This is a tactic of delaying the creation of value to an identifier or object until the first time it’s needed. If the process is expensive we don’t dont initialized it immediately to avoid lag on the user’s experience. Then, when it is needed by the user it is created.

Hooks offers us the tactic of lazy initialization. If the initial state is an expensive computation. Instead of calculating the state directly and passing it to the useState:

// longOperation takes 30ms to complete
const [initialState, setState] = useState(longOperation())

We can pass a function instead, which will execute on the initial render:


// longOperation takes 30ms to complete
const [initialState, setState] = useState(()=>longOperation())

On subsequent re-renders, the longOperation is not called.

Merging Update Objects

React Hooks doesn’t merge the previous state with the current state of a component. They only return the current state and discard the previous state.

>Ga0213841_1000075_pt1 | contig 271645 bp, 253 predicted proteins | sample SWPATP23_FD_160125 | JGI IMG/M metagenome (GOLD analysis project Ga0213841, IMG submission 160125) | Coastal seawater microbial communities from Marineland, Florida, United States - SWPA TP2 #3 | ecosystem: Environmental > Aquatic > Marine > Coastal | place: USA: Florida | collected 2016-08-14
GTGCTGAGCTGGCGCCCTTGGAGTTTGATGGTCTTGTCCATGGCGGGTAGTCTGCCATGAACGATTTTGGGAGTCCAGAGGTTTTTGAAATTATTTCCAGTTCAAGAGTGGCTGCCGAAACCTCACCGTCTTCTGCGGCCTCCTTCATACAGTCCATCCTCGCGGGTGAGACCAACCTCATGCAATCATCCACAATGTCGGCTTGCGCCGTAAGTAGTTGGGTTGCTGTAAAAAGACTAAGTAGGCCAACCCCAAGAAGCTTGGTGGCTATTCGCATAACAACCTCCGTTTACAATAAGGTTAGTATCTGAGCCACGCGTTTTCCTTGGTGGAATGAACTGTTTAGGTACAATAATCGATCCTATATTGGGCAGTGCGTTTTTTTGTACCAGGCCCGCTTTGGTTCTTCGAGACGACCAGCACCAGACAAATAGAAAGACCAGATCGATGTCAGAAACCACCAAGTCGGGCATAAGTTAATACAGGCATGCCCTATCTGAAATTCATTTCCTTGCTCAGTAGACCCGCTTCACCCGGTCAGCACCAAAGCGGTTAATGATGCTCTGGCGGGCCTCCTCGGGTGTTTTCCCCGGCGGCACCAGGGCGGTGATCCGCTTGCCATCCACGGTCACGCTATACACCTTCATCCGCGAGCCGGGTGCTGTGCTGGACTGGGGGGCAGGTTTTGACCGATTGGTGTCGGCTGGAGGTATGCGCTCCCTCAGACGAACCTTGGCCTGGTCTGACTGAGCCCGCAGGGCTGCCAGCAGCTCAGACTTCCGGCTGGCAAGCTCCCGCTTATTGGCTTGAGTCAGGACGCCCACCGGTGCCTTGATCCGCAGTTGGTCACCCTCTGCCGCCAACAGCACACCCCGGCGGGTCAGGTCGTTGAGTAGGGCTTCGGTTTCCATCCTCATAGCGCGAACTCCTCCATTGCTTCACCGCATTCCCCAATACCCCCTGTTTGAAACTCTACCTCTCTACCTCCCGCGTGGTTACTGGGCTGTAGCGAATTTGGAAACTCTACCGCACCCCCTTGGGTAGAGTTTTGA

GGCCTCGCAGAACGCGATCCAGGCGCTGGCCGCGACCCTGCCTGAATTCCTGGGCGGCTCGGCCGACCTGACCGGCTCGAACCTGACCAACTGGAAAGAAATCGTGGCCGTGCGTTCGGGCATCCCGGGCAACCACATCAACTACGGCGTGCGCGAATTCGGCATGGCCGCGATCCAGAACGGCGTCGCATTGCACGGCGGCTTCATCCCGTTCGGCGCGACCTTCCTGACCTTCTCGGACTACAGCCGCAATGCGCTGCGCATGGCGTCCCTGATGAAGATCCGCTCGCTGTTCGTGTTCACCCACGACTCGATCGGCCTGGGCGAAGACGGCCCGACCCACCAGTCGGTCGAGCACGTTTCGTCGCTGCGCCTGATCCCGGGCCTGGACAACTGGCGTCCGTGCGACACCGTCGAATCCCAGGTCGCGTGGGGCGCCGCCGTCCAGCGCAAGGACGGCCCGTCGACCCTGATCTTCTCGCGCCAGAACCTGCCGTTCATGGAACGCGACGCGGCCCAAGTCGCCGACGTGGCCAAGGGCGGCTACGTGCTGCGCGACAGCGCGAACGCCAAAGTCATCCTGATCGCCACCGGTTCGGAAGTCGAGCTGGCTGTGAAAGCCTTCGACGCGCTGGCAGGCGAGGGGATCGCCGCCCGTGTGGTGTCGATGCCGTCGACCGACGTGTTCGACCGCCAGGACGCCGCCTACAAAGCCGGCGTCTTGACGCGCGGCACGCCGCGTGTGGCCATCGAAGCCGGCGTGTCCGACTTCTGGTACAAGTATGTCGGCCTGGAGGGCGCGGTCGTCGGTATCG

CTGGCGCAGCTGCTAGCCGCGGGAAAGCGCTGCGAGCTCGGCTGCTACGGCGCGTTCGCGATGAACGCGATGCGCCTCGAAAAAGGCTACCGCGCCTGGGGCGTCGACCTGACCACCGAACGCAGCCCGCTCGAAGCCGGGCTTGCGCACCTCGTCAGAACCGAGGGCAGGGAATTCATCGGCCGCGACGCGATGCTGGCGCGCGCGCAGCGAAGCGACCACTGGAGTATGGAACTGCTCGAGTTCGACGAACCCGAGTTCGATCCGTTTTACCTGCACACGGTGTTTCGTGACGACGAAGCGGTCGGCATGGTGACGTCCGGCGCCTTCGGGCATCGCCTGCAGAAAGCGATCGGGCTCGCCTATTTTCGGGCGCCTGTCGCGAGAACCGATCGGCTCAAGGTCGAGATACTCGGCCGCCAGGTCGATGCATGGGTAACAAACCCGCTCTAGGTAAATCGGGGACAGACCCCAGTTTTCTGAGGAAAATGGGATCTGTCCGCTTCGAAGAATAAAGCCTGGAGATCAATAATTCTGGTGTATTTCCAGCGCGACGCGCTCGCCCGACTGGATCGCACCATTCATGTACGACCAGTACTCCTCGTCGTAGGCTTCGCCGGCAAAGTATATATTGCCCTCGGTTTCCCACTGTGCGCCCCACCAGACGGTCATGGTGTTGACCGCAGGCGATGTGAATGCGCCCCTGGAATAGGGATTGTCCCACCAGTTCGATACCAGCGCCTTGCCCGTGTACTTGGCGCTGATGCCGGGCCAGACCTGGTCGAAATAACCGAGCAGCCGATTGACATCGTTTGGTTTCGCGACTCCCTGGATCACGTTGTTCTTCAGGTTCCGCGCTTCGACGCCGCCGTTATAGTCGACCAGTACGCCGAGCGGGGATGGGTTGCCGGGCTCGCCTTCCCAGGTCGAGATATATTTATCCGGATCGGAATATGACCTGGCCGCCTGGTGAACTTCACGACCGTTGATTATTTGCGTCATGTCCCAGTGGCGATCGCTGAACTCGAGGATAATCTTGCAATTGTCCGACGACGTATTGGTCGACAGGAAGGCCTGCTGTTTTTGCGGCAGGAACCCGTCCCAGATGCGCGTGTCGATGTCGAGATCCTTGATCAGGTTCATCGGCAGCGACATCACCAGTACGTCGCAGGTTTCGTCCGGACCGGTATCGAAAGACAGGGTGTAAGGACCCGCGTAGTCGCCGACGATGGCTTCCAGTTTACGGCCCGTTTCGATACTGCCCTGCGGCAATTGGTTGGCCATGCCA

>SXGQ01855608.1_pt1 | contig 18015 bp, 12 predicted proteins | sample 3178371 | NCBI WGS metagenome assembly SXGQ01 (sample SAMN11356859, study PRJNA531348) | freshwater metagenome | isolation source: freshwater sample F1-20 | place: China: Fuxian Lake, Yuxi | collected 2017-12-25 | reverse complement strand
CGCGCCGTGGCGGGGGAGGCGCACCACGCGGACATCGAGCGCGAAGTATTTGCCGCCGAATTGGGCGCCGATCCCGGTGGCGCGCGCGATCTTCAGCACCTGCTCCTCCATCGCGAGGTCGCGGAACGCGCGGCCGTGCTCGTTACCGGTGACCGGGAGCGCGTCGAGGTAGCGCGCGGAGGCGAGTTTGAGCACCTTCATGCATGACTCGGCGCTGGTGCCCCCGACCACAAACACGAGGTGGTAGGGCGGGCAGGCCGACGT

Now, how do we make use of the old state if we want to or how do we merge the two states? Remember, when we pass a function to useState it accepts an argument which is the previous state of our component. With this we can merge the states like this:


const [initialstate, setState] = useState((prevState) => {
    return {...prevState, initialState}
})

Conclusion

On this page we’ve learned about one of the Hooks provided by React, called useState. We’re also sometimes going to refer to it as the “State Hook”. It lets us add local state to React function components — which we did for the first time ever!

We also learned a little bit more about what Hooks are. Hooks are functions that let you “hook into” React features from function components. Their names always start with use, and there are more Hooks we haven’t seen yet.

Learn More

How to create reusable React components with React Hooks?

How to create reusable React components with React Hooks?

In this React components tutorial, we learn how to create reusable React components with React Hooks. Building reusable UI components with React Hooks. We’ll use Hooks for managing and manipulating state data.